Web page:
Tyler, the Creator Sheds His Antics for a Stellar Show at the Bomb Factory
Tyler, the Creator, a Pokeman trainer in another life, proved he ain't no phony Friday
Tyler, the Creator
The Bomb Factory
Friday, June 5, 2015
Tyler, the Creator, ever the enigmatic force, took the opportunity of playing The Bomb Factory Friday night to lead things off his with a song called "Bitch Suck Dick." It's an old number from his debut album Goblin, and made a surprisingly low-key entrance too. Taco, one of his Odd Future cohorts, was DJing, or probably just showing off his Spotify playlist. He'd played a bunch of hits to get the audience hyped, like Chief Keef and of course Drake's "Know Yourself" as well. But he'd ended his set with "Bitch Suck Dick" as well, only for Tyler's hype man Jasper to appear on the stage and launch into "Bitch Suck Dick."
"Bitch Suck Dick" is a difficult song to contextualize because it can play as a satirical take on the handful of mainstream pop rap or as a goofy, childish, over-the-top contribution to it. It's probably somewhere that lies in the middle as that's kind of what the Odd Future rap clique was all about more or less. "Was" because fans of the crew have been shouting and murmuring about the elephant in the room for a while now. The one about the gang disbanding. At the end of May, Tyler the Creator was feeling a little wistful about Odd Future no longer being a tight-knight group of misfits and took to Twitter to cryptically lament the break up. Earl Sweatshirt, who
is was the beat writer and technically skilled member of Odd Future followed up with this:
no sympathy for male virgins who're in their feelings about tyler pointing out and solidifying the obvious.— EARL (@earlxsweat) May 29, 2015
It happens. Friendships come and go. We drift and fade apart. Such is life. But not Tyler, right? He's been what one would technically describe as an adult, mainly for purposes of dealings with the court of law, taxes and the Department of Motor Vehicles. But essentially Tyler, the Creator was a 15-year old trapped in an athletic body decked out in knee-high socks, Van's and a T-shirt. He was trapped in a re-imagining of what a Pokemon trainer would and could look like.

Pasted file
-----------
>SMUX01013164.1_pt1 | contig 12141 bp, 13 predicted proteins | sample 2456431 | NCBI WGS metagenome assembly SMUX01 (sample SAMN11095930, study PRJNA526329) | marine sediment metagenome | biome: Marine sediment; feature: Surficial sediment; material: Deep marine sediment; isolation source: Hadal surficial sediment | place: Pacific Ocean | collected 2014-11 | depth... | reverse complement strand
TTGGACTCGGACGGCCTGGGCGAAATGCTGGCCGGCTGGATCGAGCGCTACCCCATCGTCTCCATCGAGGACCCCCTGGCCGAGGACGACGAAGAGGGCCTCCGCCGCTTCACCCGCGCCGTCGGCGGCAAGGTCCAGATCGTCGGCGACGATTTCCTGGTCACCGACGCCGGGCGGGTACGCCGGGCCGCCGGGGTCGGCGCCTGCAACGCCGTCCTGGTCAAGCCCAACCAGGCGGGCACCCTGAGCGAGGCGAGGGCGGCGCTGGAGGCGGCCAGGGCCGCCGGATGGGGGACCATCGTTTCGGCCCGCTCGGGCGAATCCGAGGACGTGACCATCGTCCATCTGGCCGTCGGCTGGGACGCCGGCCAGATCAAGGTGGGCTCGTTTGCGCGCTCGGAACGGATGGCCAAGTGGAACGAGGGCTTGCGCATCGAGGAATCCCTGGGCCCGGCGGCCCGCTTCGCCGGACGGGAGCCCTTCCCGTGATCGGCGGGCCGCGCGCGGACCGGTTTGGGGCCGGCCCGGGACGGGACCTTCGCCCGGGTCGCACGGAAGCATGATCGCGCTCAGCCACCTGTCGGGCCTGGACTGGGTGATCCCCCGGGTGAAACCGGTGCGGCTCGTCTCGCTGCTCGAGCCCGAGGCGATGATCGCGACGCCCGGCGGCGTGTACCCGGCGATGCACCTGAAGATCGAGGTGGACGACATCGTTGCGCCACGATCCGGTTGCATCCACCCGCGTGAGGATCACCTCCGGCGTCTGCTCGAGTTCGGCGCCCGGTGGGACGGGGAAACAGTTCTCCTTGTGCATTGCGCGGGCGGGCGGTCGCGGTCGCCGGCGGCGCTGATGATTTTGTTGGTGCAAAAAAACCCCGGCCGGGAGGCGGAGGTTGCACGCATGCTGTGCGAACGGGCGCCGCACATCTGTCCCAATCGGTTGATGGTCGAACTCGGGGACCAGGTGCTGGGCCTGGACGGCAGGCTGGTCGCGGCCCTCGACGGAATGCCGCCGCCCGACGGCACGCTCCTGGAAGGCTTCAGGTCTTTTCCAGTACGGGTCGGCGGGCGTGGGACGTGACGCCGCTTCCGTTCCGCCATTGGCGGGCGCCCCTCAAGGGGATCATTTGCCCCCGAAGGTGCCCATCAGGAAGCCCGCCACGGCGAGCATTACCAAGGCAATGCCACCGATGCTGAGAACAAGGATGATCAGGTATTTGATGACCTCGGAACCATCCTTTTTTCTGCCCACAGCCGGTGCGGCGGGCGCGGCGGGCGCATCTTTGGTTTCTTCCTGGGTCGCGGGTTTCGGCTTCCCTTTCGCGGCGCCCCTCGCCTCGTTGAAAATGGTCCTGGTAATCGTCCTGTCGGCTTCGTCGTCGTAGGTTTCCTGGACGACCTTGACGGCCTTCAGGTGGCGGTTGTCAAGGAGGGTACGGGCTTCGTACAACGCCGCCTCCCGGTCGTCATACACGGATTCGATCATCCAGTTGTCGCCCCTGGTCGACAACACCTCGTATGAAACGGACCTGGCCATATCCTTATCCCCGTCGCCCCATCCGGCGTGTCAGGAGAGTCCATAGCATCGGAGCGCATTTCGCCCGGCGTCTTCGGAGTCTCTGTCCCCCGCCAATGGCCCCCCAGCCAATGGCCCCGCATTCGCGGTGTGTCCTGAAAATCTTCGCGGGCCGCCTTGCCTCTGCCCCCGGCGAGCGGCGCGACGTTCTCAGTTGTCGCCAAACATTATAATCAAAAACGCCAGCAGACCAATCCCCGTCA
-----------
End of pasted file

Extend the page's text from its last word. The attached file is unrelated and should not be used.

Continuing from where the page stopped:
But Tyler has actually grown up, which is surely at the chagrin of his overwhelmingly adolescent audience. I nearly tried to find some sort of treasure in some teen's palm, there were so damn many X's running around. Gone are the days when Tyler would climb up a 10-foot balcony and jump from it into the audience. You don't need decent insurance anymore to attend a Tyler, the Creator show, as now he's performing and not trying to start a small-scale riot or cause a spectacle anymore.
Most of the songs performed were from his latest album, Cherry Bomb. The first song he went into after "Bitch Suck Dick" was the album's opener, "DEATHCAMP," a track with shrill guitars and anti-conformist lyrics. It, like much of Cherry Bomb, sounds a lot like an attempt to replicate Pharrell and Chad Hugo's band, N.E.R.D. We all tend to imitate our heroes, but here it's obvious. It's also an attempt at shifting gears in terms of a musical direction. Lo-fi, Garage Band production with gross, puerile misogynistic lyrics are making way for a fully realized Tyler, the Creator who is just here really to give hope to the weird kids and the outcasts.
In terms of old songs, Tyler opted generally for a few hype ones like "Domo23" here and there, but the somewhat tender, still kind of creepy collaboration with Frank Ocean from his debut called "She" was a welcome surprise. Another song that was a welcome surprise was "48" a song that takes Tyler inside the mind of a drug dealer who moves weight across the contiguous United States, hence the title. "48" is without a doubt one of the top 48 rap songs to have been released this decade.
To close out the show, Tyler ended with a fan favorite, "Tamale," which is fun, calculated chaos and followed it with the title track from his latest album. Both songs are loud and rambunctious. However, seeing Tyler perform them left the impression of someone who has had it click. It's not about aimless anarchistic temperament or just being a little shit for the hell of it. Tyler is a role model, in as much as he's the mascot for disaffected youths. He's supposed to inspire and inspire he does. If Holden Caulfield listened to rap, this is what he'd listen to. And he'd love every second of it, because it ain't for phonies.
Even if Tyler grows up, the fans don't have to
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